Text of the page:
Commonwealth Fusion Cons Nature Magazine journalist
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By Steven B. Krivit
November 21, 2021
Scientists working on the Massachusetts Institute of Technology and Commonwealth Fusion Systems collaboration have once again misled members of the scientific news media. The latest victim is Philip Ball, a veteran British science reporter.
In a news bulletin dated November 17, 2021, Ball wrote that scientists working with the MIT / CFS collaboration plan to ship “the first fusion machine expected to generate more energy than it consumes in 2025 “.
In fact, the MIT / CFS-SPARC reactor is only designed to create a fusion plasma that produces electricity at a higher rate than it consumes electricity. This measurement does not take into account the input power required to operate the reactor. It’s the same trick that fusion promoters used to sell the idea of ITER, the International Thermonuclear Experimental Reactor.
The intended profit for the SPARC reactor will only apply to the plasma, not the entire reactor, as stated by MIT in a September 8, 2021 press release from David Chandler, who works at the MIT news bureau.
The MIT / CFS collaboration plans to “build the world’s first fusion device that can create and contain a plasma that produces more energy than it consumes,” wrote Chandler. “This demonstration device called SPARC should be completed in 2025.”
However, a few pages later, Chandler wrote that “the successful operation of SPARC will demonstrate that a commercial fusion power plant is fully viable”. Like ITER, SPARC is a zero net power reactor design. Chandler was confused or just wrote what the MIT / CFS scientists told him.
Maria T. Zuber, geophysicist and vice president of research at MIT, was also confused or misled by fusion scientists. She said to Chandler, “I’m really optimistic now that SPARC can achieve net positive energy.” She did not say in the press release that she was only talking about the plasma gain and not the reactor gain. If she was to say that she was only talking about the plasma gain and not the reactor gain, it was a grave omission – and one that went unnoticed by anyone who had read this press release before it was released. Zuber is responsible for overseeing scientific misconduct at MIT and must be aware of the pitfalls of inaccurate science communication.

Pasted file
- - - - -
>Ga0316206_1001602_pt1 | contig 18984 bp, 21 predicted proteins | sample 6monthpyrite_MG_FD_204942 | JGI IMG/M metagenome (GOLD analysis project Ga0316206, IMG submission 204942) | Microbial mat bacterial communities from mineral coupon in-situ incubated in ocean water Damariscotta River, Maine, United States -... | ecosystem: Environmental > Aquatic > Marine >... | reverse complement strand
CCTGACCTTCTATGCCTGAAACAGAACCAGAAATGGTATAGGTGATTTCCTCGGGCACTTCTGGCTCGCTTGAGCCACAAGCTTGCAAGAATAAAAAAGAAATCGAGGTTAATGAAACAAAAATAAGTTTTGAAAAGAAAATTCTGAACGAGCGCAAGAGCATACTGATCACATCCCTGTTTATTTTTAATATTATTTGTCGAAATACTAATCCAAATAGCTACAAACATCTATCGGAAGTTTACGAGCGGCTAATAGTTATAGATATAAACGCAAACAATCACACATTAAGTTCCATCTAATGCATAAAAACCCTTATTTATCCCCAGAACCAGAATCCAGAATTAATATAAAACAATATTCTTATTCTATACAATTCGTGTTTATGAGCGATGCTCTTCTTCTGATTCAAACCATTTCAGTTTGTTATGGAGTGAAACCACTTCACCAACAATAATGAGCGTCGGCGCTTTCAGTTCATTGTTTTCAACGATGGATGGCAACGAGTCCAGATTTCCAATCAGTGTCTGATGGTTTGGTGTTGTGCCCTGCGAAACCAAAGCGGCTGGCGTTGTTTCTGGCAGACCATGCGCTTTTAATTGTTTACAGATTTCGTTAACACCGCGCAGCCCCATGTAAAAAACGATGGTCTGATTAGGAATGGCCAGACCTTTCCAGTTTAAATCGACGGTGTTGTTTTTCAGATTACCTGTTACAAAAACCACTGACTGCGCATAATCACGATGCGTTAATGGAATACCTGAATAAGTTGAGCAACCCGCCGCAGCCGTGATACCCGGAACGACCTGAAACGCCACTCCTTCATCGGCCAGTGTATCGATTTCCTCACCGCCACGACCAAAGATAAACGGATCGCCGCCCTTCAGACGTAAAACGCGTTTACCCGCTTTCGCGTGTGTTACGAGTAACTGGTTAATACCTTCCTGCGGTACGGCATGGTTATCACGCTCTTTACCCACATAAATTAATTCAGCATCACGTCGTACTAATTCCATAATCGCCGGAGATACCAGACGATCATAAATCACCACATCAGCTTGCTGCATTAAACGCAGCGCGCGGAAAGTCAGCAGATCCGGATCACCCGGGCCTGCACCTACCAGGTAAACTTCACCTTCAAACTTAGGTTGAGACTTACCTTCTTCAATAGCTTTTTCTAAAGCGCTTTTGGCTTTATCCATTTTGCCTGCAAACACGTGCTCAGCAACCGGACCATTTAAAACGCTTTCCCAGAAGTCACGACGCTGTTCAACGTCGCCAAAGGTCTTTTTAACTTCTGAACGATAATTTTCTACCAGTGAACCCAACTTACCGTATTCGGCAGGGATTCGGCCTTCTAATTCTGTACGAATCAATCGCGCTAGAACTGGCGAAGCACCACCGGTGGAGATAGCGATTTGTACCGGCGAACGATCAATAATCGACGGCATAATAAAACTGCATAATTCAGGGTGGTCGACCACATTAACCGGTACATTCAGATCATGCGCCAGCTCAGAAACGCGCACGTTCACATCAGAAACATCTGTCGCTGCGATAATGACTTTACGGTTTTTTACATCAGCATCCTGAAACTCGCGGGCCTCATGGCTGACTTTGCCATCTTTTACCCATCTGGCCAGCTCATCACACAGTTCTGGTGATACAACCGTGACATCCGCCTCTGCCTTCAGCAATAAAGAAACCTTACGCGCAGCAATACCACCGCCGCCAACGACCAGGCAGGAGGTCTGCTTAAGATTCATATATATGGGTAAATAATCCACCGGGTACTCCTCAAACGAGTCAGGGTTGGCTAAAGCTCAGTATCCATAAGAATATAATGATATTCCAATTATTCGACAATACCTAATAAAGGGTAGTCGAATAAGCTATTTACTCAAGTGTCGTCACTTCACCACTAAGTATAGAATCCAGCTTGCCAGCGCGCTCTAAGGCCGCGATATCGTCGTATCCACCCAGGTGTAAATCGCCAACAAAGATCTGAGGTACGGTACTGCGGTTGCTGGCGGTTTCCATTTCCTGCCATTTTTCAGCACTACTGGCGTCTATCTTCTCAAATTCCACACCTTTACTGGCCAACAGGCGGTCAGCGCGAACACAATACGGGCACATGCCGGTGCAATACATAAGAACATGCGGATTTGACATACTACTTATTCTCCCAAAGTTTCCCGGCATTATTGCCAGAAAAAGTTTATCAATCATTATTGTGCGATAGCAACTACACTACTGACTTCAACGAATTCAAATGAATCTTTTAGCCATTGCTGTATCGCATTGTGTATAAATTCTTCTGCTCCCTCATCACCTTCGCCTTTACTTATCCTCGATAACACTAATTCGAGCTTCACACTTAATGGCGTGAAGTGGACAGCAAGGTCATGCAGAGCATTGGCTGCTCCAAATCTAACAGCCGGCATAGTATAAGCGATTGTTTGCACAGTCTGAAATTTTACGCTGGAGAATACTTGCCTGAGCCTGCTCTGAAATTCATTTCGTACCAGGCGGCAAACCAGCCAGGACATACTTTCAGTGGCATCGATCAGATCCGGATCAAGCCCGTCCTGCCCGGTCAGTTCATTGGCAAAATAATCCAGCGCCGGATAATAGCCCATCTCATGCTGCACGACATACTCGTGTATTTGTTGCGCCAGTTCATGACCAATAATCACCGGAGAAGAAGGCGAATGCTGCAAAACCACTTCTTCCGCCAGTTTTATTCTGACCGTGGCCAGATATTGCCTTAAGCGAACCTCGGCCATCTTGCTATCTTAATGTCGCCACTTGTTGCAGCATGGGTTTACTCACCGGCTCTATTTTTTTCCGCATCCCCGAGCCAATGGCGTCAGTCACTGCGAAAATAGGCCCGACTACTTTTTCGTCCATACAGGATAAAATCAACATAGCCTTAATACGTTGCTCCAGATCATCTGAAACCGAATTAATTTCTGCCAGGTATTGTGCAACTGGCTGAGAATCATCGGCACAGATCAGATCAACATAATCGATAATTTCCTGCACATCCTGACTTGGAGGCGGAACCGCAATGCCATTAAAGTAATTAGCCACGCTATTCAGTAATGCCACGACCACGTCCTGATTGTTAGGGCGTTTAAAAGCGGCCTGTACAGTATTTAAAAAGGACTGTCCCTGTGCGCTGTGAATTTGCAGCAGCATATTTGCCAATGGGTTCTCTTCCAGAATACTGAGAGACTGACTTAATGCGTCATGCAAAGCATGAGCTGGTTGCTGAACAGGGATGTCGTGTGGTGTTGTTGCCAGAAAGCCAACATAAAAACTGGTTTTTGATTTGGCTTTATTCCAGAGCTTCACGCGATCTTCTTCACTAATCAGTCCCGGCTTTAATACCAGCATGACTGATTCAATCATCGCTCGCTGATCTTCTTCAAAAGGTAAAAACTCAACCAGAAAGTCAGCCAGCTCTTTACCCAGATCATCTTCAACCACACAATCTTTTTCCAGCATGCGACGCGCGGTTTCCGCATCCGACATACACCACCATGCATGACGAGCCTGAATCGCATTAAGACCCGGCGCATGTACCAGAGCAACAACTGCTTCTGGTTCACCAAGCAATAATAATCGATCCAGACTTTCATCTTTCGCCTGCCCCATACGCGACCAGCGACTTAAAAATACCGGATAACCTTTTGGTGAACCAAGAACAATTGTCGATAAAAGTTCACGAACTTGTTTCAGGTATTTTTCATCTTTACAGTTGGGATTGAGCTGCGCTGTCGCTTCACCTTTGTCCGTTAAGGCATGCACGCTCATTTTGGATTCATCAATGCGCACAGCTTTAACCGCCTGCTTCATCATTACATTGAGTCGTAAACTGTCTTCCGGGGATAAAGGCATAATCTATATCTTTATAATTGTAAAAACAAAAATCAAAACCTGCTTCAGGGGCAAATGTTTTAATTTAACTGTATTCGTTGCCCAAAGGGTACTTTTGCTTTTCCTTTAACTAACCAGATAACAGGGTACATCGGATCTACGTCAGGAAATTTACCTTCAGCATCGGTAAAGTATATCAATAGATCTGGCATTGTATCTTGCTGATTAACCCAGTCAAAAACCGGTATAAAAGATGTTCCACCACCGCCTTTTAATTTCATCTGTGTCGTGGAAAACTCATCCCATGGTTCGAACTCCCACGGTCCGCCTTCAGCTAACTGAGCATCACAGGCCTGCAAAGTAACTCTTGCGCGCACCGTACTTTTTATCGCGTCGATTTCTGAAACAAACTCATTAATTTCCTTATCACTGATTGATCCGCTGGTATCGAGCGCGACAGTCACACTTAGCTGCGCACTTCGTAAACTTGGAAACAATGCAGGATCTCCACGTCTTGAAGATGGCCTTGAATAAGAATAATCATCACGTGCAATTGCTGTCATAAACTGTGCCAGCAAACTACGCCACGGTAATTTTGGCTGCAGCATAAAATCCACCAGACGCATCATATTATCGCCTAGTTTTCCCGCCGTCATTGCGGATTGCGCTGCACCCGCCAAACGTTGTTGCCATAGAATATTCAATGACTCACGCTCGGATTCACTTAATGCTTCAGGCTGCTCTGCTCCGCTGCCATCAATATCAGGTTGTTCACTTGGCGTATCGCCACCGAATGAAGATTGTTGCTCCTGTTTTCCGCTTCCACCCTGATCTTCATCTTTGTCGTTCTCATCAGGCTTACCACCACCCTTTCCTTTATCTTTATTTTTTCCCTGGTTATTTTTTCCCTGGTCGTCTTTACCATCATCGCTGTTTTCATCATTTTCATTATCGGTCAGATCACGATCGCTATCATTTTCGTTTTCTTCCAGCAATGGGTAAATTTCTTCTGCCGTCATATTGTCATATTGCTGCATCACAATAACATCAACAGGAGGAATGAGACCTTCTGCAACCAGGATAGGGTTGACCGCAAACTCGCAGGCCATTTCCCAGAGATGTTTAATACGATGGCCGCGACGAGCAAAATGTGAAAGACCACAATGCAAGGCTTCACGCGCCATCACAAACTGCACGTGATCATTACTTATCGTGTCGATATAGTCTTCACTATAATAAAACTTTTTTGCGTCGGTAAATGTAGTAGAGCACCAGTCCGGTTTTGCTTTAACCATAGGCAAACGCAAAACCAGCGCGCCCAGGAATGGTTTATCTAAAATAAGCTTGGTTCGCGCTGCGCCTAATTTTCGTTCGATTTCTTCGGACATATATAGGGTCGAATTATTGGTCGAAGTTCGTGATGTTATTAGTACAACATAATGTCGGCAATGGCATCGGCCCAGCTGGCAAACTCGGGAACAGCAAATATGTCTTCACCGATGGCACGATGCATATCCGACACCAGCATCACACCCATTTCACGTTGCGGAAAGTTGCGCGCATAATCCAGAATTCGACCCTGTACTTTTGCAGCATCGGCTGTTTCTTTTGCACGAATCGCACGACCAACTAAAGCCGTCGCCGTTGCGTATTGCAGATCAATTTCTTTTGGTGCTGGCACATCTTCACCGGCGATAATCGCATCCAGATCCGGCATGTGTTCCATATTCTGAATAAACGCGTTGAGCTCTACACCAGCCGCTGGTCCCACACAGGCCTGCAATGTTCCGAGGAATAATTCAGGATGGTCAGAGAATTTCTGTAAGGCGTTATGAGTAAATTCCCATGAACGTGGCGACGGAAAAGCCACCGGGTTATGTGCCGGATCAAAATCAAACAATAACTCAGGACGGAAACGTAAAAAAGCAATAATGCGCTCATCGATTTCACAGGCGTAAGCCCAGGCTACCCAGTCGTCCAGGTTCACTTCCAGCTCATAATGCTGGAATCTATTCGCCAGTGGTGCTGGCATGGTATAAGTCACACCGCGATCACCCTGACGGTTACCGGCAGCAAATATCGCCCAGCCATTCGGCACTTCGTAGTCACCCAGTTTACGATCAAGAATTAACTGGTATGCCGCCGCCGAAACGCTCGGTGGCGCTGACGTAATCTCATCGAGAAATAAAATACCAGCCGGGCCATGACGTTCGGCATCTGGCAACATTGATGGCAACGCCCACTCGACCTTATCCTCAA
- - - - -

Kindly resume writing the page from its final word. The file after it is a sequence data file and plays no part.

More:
Merger fraud has been going on for decades. Two years ago, fusion scientists told Ball that JET “set a world record for the highest energy to energy ratio. But that was still only two thirds of the breakeven point at which the reactor does not consume any energy. ”
In fact, the 1997 JET experiment only reached a hundredth of the reactor’s break-even point. The input power rate for JET was not 25 MW; it was 700 MW. It’s the same downside: taking plasma gain values and creating the illusion that they are reactor gain values.
In the November 17, 2021 Nature article, fusion scientist Ball and his colleagues continued to mislead about ITER. ITER needs 300 to 400 megawatts of electricity to operate, not just 50 megawatts, as Ball thought in 2019.
Ball is still struggling to properly explain ITER. Here’s what he wrote about ITER in the November 17th article in Nature:
[ITER has a] The aim is to continuously generate 500 MW of output – comparable to the output of a modest coal-fired power plant – and at the same time to put 50 MW into the reactor. (These numbers refer only to the energy that is directly added to and extracted from the plasma; they do not take into account other processes such as maintenance needs or the inefficiencies in converting the heat of fusion to electricity.)
Fusion scientists told Ball that the rest of the input power ITER needs is for “maintenance”. You lied. The 300 MW (minimum) are needed to run ITER during the experiments, as plasma physicist Daniel Jassby told the New Energy Times four years ago. If Ball’s sources had correctly explained the projected current account balance to him, Ball would have understood that ITER’s net equivalent power output, if successful, will be approximately zero. That is a little less than the output of a “modest coal-fired power plant”.
The consequences – false hopes among the public, potential fraud among decision-makers and damage to the credibility of science journalism – are grave.
In Balls Chart, his date for the “test runs” of ITER is already out of date. Bernard Bigot, the organization’s general manager, announced in a press release on September 17, 2021 that “the first plasma in 2025 will no longer be technically feasible”. We gave this news to our readers three months earlier.
Journalists jumping on the merger cheerleading bandwagon should study the saga of the con artist Andrea Rossi, who made extraordinary merger claims year after year. Every time one of his gadgets was exposed he would develop a new one and make bigger and bolder claims, always saying that he would soon have fusion power plants for sale. It just delivered hot air and walked away with $ 11 million thanks to the generosity of a dozen investors.
For journalists who want to avoid the pitfalls of reporting on nuclear fusion, I strongly recommend watching my documentary, ITER, The Grand Illusion: A Forensic Investigation of Power Claims.